It was pretty cool.

The rest of the year improved from there. A lot. My best race had me making something of a challenge for the school record as a freshman. I didn’t make it, but because I didn’t have quite the endurance, not the speed.

At the end of the year, my teammates voted me Most Improved for that season. I may have been the only freshman to receive a varsity trophy that school year. Then again, I may not have, but I do know it wasn’t very common.

Unfortunately, the next years weren’t filled with such success. Coach Culpepper left and a combination of factors conspired to keep my running from even equaling that first year.

My senior year saw me not even able to compete due to a trigonometry grade, a credit I didn’t even need for graduation.


Now 18-years-old and looking at my athletic career going down the tubes, I looked for a competitive outlet. I coached youth soccer at the YMCA, trying to pay forward all the efforts I’d received from my own coaches, and while I enjoyed it, I needed something more.

I started running 5Ks.

After all, I was a runner, right? It was the only athletic endeavor I’d ever not completely sucked at.

I wasn’t great, but I also didn’t really know how to train. I just ran until I knew I could complete the distance. Even still, I’d managed to podium in my first two 5Ks at this point. (I’d done one sooner, but my training was for the 800 and neither I nor my parents understood how to train for something like that…even less so, that is.)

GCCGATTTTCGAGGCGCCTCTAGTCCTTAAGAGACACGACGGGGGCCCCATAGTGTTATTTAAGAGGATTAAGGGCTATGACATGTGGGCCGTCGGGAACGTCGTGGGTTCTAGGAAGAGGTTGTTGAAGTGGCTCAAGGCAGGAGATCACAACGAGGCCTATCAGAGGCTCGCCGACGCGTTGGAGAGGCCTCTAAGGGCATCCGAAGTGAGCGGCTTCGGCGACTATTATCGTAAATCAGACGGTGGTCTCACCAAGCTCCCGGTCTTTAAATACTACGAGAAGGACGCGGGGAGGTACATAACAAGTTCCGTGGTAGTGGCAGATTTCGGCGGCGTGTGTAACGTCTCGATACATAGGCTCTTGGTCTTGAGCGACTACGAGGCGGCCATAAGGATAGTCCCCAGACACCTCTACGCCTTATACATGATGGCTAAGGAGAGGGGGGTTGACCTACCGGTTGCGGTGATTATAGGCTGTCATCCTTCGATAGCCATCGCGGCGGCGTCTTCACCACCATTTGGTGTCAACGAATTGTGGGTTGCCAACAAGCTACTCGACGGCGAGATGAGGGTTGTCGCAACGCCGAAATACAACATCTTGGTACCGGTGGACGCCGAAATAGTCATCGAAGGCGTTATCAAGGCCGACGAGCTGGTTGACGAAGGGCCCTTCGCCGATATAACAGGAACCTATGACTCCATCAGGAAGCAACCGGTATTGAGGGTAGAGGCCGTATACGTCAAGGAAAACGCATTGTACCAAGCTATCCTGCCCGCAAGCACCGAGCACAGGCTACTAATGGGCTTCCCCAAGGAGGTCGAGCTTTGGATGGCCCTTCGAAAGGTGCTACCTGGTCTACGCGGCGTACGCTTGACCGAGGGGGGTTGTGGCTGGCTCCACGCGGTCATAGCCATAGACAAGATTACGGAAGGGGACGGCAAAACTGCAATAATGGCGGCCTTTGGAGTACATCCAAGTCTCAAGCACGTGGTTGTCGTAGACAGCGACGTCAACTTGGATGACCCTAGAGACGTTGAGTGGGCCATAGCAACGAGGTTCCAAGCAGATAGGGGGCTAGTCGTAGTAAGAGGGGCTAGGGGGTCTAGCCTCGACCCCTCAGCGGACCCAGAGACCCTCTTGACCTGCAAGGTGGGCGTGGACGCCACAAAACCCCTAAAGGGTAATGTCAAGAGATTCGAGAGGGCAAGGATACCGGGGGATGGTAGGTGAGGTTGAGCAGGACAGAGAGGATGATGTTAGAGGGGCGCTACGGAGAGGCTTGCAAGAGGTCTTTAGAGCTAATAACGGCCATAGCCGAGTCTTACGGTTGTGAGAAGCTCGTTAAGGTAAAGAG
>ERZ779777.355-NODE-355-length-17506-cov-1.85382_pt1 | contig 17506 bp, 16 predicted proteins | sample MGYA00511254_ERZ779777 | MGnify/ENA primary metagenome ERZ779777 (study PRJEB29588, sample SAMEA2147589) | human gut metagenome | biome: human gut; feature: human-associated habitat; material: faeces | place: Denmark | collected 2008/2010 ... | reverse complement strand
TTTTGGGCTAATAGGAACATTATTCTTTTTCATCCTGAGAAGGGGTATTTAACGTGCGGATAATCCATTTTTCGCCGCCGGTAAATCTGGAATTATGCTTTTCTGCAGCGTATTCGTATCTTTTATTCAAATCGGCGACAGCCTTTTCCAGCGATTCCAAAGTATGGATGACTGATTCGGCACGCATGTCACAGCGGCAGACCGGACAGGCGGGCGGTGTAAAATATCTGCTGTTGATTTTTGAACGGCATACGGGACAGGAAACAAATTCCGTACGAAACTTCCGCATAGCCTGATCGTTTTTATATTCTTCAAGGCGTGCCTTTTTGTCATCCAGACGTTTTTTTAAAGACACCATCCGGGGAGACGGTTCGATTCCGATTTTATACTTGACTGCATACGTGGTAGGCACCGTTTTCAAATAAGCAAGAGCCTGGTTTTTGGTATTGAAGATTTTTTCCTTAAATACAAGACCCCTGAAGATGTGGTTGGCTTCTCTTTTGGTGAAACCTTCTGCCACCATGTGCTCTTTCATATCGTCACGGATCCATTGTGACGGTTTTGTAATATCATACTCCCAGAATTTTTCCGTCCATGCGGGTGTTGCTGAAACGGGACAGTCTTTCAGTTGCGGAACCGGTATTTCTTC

The books out there didn’t really help. They’d tell you to run an X-many minute per mile pace for so many miles or whatever, but how the hell did you know how fast that was?

By then I was in college. I’d dabbled in competitive swimming, even becoming part of the Darton College Swim Team–don’t get excited. I didn’t have enough time to get very good at that either–but running was still my passion.

But college, not so much. Once again, my grades sucked.

Now, before I got too much further, allow me to explain. I’m not dumb. But I do have ADHD and dyslexia, as well as a profound dislike for being required to study things that bore me. That means me and traditional education don’t go together very well.

However, at the time I thought I just needed to mature a bit more. I decided to enlist in the Navy.

Once I was in boot camp, it was time to PT. They had us do the obligatory pushups, situps, and run.

It was here that my troubles began.

You see, the military likes things to be done in certain ways, and that included a lot of running in step. The way we did it was that every other left foot strike, you’d stop. This kept your stride the same as your shipmates and made it so everyone was identical.

After eight weeks of that, I somehow forgot how to stride, so when I was free to run, I just ran.

During my second year, though, I started to develop nasty shin splints. Sometimes, they’d be so bad after a PT run that I could barely walk up to my barracks room. I spent a lot of time on light duty and taking a lot of Ibuprofen.

Yet they never referred me to a specialist or anything to try and fix whatever the problem was. I didn’t know what it was.

After the Navy, the same thing kept happening. I’d start to run and the shin splints would return. I’d rest, return, and they’d come back.

I’d seen doctors and they’d recommend rest and OTC pain killers, but the problem kept coming up.

I tried special exercises, special shoes, everything I could find to make the problem go away. Eventually, I just gave up. I accepted I couldn’t run anymore.

That is, until a few weeks ago when Dave and I were talking about running. He mentioned a couple of running methods that might help, and I took a quick look at one of them called Pose Running.

It utilized a forefoot strike. I tried it during my next conditioning workout and things clicked.